By Pawan Khera and Manish Khanduri
At the end the Congress party did what it had always promised – we raised the national flag in Srinagar.
Congress MP Jairam Ramesh tweets:
“Today noon Kanyakumari to Kashmir #BharatJodoYatra completed at Lal Chowk after covering 4080kms, 12 states & 2 UTs, walking for 116 days. @RahulGandhi addressed 12 public meetings,100+ corner meetings,13 Ji’s PCs, alongwith 275+ planned walking interactions & 100+ sitting interactions.”
It was the same as any other day, yet it was completely different. It was the last walking day of the #BharatJodoYatra.
We should also state that there are two stories here. One is the tale of this day. And the other is the unprecedented love that the people of Jammu And Kashmir have given the Yatra.
The morning began as usual, with the Yatris in their containers preparing for the day ahead. This day the Yatris had the luxury of a 10 AM start. Compare that to earlier days of the Yatra, when by 6 AM they would already be walking; and by 10 AM the morning session would be done.
The Yatris knew it was the last time they would the road together, so ‘remembrance photographs’ were the order of the day. They had begun to congregate in the central camp space many of them in their best shining whites. There were plenty of hugs and group pictures to go around. But soon, Seva Dal chief Lalji Desai was laying out the ground rules for the day, including order of march and what to expect at the end of the walk.
And what a reception it was as the Yatris stepped outside the camp towards their starting point. While the Yatra had a later than expected start, the crowds building up all along the route more than made up for the delay.
And even though the walk was a short one, all who participated – whether as Yatris or as part of the crowd – knew it had a tremendous impact. For example listen to Abdul Mannan, a resident. “I don’t recall,” he said, “any other political event having such a massive, across the board impact as this Yatra.”
The cheering crowds all along the route and especially at the later stage of the walk were testament to this comment. Yatri Chandy Oomen – who incidentally has walked barefoot during the Yatra – spoke of the “amazing enthusiasm of the crowds. They were hugely appreciative of the efforts that the Yatris has made in walking the length of the country.”
You didn’t have to listen to Chandy to understand that. You just had to watch the lady who stood by the side with a platter of sweets for the Yatris. Or the elderly gentleman offering free kahwa to anyone passing by. Such simple but powerful gestures of affection will live long in the collective memory.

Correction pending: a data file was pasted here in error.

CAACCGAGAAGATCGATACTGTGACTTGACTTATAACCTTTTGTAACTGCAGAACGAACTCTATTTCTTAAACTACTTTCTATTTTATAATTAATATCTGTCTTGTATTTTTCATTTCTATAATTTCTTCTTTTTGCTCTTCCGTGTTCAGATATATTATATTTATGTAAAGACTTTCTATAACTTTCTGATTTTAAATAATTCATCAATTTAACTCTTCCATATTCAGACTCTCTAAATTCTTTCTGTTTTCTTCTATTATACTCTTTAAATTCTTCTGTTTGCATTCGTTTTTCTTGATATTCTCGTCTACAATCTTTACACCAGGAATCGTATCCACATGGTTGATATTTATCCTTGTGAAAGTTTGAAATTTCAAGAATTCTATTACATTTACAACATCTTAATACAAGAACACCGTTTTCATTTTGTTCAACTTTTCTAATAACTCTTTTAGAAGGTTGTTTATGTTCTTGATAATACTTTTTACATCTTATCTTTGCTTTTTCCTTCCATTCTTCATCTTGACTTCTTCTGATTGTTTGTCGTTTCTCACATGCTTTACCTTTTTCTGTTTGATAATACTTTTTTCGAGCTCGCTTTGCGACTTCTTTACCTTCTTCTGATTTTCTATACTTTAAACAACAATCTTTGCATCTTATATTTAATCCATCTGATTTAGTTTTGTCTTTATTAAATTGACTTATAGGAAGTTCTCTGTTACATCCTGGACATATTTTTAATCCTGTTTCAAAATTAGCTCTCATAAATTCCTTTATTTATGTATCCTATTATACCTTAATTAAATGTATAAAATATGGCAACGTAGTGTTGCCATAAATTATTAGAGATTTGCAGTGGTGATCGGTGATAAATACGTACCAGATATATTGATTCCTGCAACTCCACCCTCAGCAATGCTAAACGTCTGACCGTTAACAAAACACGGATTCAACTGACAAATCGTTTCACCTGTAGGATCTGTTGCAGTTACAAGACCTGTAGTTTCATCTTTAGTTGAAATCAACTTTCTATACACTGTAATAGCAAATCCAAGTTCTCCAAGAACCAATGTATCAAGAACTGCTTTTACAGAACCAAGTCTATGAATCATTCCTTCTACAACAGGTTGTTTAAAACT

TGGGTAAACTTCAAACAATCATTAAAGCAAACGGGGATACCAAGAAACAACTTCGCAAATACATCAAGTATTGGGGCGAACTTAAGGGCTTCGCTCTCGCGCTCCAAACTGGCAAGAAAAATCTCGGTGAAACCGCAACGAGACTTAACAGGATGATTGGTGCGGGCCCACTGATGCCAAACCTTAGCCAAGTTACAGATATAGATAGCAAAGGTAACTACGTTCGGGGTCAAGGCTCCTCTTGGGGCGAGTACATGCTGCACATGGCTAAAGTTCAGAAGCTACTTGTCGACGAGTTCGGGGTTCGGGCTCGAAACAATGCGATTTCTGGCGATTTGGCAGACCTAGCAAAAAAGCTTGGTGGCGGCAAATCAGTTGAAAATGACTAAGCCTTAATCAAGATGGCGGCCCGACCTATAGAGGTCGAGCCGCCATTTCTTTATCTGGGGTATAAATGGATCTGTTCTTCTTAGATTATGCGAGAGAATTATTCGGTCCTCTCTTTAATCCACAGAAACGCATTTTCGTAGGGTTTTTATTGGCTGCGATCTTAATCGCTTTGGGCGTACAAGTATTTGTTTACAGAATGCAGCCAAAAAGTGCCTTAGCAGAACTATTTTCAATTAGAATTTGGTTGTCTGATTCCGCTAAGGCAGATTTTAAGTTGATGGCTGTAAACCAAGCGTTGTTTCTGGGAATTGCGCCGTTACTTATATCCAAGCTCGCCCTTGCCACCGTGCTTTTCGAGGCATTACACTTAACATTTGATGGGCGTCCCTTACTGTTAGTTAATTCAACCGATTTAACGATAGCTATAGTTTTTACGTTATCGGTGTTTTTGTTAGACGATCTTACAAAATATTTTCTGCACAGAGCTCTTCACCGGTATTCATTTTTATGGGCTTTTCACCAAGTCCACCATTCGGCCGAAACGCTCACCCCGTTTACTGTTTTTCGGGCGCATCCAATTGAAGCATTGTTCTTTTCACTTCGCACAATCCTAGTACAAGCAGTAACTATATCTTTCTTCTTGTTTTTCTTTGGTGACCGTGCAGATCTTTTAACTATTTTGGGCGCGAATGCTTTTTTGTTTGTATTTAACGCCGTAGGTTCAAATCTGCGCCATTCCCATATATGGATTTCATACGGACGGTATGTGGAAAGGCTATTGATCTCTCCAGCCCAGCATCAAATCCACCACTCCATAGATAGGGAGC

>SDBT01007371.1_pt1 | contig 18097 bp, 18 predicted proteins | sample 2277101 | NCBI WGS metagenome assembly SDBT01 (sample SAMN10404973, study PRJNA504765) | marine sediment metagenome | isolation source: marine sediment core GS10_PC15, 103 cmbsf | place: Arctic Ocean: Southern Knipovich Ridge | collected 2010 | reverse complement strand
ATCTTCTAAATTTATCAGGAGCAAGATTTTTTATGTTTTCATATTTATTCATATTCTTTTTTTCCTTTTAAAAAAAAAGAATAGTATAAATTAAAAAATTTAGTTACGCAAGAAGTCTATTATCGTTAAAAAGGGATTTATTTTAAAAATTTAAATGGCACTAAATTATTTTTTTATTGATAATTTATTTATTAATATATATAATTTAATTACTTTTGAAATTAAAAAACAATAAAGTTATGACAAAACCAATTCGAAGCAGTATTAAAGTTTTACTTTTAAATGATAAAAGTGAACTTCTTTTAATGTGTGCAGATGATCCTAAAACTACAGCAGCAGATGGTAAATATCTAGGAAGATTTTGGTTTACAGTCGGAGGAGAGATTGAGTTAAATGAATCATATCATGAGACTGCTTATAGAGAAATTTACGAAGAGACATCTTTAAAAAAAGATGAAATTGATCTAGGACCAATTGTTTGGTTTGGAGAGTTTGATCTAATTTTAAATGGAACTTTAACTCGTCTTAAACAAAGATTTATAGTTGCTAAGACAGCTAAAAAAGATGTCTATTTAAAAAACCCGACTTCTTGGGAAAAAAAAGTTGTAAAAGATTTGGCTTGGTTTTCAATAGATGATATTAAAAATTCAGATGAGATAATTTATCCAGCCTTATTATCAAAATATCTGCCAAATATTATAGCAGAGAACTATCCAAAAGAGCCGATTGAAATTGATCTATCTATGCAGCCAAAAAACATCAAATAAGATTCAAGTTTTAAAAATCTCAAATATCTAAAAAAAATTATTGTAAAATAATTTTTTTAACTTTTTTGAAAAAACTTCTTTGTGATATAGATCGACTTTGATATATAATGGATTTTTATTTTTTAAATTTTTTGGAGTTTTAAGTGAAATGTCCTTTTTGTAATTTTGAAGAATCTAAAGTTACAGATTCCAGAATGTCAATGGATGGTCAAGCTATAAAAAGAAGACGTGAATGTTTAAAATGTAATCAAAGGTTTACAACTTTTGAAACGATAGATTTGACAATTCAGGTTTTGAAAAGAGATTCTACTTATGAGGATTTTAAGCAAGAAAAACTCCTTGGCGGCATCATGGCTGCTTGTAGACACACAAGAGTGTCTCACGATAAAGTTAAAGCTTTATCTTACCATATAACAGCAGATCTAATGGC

The walk was followed by a short but moving ceremony, as we raised the national flag at Lal Chowk. “To listen to the Jana Gana Mana being sung in Srinagar,” said Yatri Lalit Farswan, “Made those long hard days of the Yatra totally worthwhile.”
The end of the Yatra was followed by a press conference headline by Congress MP Rahul Gandhi. Two of his comments stood out. On Bharat Jodo, Gandhi said that “(it) is a vision; it is an idea of how India should move forward. It is not just a walk. The walk is an expression of a sentiment. The sentiment is- listen to people, embrace people, be affectionate to people…”
On the assault on institutions in the country he said that “…the RSS and BJP are … attacking the institutional framework of this country, whether it is the Parliament, whether it is the Assemblies, whether it is the Judiciary; whether it is the Media…”
And so culminated the long walk that was Bharat Jodo Yatra. We have been thinking for a while now about what could be the best way of closing the diary. Perhaps appreciating Congressmen Digvijay Singh and Jairam Ramesh for their leadership. Or the Yatris for their persistence. But in the end we think that these two pictures summarise best, the diversity of India and the experiences of the Yatra.
Ground research: Aparna Ashwarya (INC Communications Department research team)
1. District name: Srinagar
2. One of the most popular tourist destinations in India, Srinagar city is famous for its gardens, lakes and houseboats.
3. Srinagar’s Dal lake is one of the most popular tourists sites in the country.
4. The city is home to a number of famous religious shrines including Hazratbal and the Shankaracharya temple.
Tweet of the day: